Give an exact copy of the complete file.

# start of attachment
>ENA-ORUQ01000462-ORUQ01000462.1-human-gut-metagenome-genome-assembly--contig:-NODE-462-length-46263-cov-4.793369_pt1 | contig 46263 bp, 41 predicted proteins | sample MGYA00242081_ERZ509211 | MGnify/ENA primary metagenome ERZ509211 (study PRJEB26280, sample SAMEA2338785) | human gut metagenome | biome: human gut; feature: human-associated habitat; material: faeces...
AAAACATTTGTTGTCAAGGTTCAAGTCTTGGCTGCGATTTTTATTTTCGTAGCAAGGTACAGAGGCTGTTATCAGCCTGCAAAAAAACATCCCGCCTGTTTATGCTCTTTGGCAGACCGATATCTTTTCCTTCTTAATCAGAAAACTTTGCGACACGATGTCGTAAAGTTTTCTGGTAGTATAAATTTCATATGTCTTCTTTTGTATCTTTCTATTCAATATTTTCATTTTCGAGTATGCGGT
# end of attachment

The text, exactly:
>ENA-ORUQ01000462-ORUQ01000462.1-human-gut-metagenome-genome-assembly--contig:-NODE-462-length-46263-cov-4.793369_pt1 | contig 46263 bp, 41 predicted proteins | sample MGYA00242081_ERZ509211 | MGnify/ENA primary metagenome ERZ509211 (study PRJEB26280, sample SAMEA2338785) | human gut metagenome | biome: human gut; feature: human-associated habitat; material: faeces...
AAAACATTTGTTGTCAAGGTTCAAGTCTTGGCTGCGATTTTTATTTTCGTAGCAAGGTACAGAGGCTGTTATCAGCCTGCAAAAAAACATCCCGCCTGTTTATGCTCTTTGGCAGACCGATATCTTTTCCTTCTTAATCAGAAAACTTTGCGACACGATGTCGTAAAGTTTTCTGGTAGTATAAATTTCATATGTCTTCTTTTGTATCTTTCTATTCAATATTTTCATTTTCGAGTATGCGGT